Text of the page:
ATLANTA — After having the time to research, the Georgia Department of Labor found that the reason the claims referenced in this report were rejected was because of the way they were entered into the system.
"The employer reported the employees’ wages under the worker’s first name rather than the last name on the Employer Spreadsheet. This caused an error in wage reporting. We fixed these claims for him. There was also a misunderstanding in the wage determination time frame used to establish a claim," a spokesperson said.
The Georgia Department of Labor added, "We are here to help individual applicants and employers work through this process. We are seeing three times the number of employer filed claims than individuals and have put together a tutorial on our website that will walk employers through the process step by step."
There is now a page of their website with unemployment resources listed in one place - https://dol.georgia.gov/gdol-covid-19-information
The original story is below:
Some unemployment claims are already being rejected in Georgia, leaving another headache for those facing financial uncertainty brought on by the coronavirus.
And, as 11Alive expert Andrew Poulos explains, it's not so much a question of if the problems can be rectified. It's a question of how long it could take.
"In this case, what we're seeing ... is what we're assuming to be processing errors from the side of the Department of Labor," Poulos said.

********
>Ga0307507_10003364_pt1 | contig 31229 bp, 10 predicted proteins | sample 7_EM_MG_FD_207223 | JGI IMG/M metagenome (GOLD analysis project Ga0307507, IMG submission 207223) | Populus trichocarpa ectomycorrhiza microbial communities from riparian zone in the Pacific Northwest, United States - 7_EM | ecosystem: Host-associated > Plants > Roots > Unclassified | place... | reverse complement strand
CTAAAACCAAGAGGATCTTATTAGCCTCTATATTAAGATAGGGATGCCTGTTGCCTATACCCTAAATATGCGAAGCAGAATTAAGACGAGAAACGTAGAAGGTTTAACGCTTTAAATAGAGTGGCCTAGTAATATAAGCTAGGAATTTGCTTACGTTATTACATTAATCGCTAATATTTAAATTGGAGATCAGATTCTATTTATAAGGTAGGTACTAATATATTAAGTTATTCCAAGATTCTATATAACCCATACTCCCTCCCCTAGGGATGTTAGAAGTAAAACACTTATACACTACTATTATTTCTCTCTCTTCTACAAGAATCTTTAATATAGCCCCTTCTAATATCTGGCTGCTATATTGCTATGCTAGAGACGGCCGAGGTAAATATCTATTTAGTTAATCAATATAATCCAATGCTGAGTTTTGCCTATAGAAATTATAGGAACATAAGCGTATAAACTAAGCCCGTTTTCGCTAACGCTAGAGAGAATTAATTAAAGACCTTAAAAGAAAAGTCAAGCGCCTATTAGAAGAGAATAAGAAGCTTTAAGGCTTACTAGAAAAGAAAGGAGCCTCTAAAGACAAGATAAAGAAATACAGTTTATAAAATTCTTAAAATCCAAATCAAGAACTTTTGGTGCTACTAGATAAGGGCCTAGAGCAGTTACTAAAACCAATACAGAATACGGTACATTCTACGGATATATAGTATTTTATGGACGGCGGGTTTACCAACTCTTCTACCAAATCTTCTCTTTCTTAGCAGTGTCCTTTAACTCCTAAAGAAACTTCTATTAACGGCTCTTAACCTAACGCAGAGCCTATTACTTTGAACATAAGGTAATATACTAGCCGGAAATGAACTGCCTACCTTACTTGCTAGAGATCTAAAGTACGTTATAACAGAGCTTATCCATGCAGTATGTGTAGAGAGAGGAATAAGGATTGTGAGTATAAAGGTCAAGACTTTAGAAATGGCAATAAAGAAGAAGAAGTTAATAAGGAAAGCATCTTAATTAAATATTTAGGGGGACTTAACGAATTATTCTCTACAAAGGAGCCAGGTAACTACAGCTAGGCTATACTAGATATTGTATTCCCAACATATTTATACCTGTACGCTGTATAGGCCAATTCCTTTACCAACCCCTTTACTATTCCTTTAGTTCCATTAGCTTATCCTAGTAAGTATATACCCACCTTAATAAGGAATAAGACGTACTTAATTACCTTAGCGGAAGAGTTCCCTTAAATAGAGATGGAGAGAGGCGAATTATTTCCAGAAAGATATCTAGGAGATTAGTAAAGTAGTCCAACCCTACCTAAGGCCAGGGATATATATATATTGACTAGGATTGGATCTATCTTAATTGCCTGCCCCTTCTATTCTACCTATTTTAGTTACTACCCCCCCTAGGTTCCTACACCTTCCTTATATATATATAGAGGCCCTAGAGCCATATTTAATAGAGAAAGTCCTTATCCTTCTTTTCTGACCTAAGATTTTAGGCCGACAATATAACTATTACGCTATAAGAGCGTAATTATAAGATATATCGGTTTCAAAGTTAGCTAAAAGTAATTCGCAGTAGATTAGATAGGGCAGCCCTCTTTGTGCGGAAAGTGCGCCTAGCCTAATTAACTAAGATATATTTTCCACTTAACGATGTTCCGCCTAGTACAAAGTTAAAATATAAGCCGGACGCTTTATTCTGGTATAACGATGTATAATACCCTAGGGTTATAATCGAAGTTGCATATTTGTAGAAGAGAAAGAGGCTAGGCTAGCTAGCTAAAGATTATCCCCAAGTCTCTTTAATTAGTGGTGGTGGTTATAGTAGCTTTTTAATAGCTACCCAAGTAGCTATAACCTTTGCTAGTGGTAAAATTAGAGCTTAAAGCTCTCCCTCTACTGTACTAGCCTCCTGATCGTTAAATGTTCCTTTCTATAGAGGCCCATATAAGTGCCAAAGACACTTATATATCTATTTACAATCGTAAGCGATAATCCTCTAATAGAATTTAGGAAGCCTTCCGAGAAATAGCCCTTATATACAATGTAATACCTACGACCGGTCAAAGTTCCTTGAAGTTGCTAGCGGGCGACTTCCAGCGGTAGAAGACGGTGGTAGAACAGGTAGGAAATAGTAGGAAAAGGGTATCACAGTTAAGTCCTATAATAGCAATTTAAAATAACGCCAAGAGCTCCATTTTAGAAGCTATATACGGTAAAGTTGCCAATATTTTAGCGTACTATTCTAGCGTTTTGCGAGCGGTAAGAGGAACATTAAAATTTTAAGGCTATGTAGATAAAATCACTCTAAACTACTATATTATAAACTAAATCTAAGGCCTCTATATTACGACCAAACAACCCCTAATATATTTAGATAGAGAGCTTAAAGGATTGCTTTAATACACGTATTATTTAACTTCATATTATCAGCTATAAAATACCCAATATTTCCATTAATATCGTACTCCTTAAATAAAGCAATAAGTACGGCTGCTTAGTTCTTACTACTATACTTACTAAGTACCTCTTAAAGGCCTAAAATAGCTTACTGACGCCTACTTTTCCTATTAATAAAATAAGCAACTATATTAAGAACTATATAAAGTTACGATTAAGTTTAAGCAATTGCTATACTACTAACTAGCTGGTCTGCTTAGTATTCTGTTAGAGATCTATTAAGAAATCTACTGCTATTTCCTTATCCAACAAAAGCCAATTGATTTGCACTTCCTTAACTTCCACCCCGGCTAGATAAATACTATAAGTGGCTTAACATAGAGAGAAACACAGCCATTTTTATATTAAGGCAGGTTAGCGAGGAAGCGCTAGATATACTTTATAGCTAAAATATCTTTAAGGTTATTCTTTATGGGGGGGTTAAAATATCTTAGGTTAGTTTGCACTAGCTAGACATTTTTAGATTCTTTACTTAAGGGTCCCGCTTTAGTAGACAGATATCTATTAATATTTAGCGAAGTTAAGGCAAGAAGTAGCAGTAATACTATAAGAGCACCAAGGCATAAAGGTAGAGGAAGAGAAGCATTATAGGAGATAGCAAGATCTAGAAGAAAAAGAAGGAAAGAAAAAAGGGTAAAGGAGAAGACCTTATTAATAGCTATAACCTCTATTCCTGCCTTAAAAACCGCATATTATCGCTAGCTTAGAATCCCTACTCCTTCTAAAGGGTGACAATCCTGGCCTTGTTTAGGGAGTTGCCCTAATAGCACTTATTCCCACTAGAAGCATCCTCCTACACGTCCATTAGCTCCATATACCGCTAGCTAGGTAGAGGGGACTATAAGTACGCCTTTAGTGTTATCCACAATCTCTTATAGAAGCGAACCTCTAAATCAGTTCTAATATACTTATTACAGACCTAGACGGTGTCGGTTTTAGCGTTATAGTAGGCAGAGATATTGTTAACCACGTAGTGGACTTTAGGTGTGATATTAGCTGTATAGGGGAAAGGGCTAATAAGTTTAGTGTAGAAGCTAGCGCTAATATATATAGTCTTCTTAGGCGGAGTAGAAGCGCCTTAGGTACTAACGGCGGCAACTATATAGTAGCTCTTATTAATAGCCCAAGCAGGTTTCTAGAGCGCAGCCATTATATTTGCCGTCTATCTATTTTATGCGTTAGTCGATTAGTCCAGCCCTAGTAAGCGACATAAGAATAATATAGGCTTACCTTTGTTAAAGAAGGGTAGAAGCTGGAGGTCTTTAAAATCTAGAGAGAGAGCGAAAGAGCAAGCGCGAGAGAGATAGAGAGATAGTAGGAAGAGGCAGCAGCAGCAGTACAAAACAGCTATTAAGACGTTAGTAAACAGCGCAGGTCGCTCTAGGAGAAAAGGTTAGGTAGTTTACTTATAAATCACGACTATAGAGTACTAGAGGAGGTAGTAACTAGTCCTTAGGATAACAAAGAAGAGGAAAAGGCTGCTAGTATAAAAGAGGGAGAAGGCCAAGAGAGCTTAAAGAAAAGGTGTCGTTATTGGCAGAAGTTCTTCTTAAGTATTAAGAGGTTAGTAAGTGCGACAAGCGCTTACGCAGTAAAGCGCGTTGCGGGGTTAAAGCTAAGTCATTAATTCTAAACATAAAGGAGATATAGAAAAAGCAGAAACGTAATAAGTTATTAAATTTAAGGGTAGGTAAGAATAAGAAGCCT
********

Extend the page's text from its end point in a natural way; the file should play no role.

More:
Those errors, Poulos said, have already led to some being rejected when filing for unemployment - this at a time when businesses around Georgia haven been forced to close or lay off employees just to make it through.
"After doing some research this afternoon, we're starting to see a common denominator which is the Department of Labor showing that certain periods, certain quarters, employees haven't worked in those quarters so they're denying claims," Poulos said.
But there is a way forward. Poulos said that when a claim is rejected, a letter will be mailed out. The letter will include the date it was mailed and the date by which an appeal has to be filed.
"If you don't file an appeal by that deadline then you miss out on your unemployment benefits for that week," Poulos said. "Because, again, ... temporary unemployment benefits are week-to-week right now."
It's best to file appeals to firstname.lastname@example.org, Poulos said.
"Additionally, they're going to have to reach out to their employer because, right now, the requirement and the honus is on employers to submit temporary unemployment claims every week to the department of labor electronically," he said. "So, the employer needs to be aware of what's going on in a case where employees are beginning to receive rejection letters."
After that, it's a question of how long the process will take. And given the record number of unemployment claims being filed, the answer isn't so clear-cut.
"How much personnel is working at the Department of Labor and how quickly will they act on this when they're receiving probably thousands, tens of thousands or possibly even, in metro Atlanta, millions of claims in the coming weeks," Poulos said.
And because of that, it may mean even extra effort on the Department of Labor's part to get the appeals handled.
"So, can this get resolved? Yes, but we need the assistance and cooperation of the Department of Labor to work with us as employers and accounting firms and employees to rectify this and get it expedited so employees can receive their benefits in a timely manner," Poulos added.
A spokesperson for the Department of Labor said that the agency was working with Poulos and is looking to see how the claims were prepared. The agency is investigating the specifics of this case and the spokesperson said they may be able to provide more information soon.
She added that they are working to ease the worries of Georgians at this time.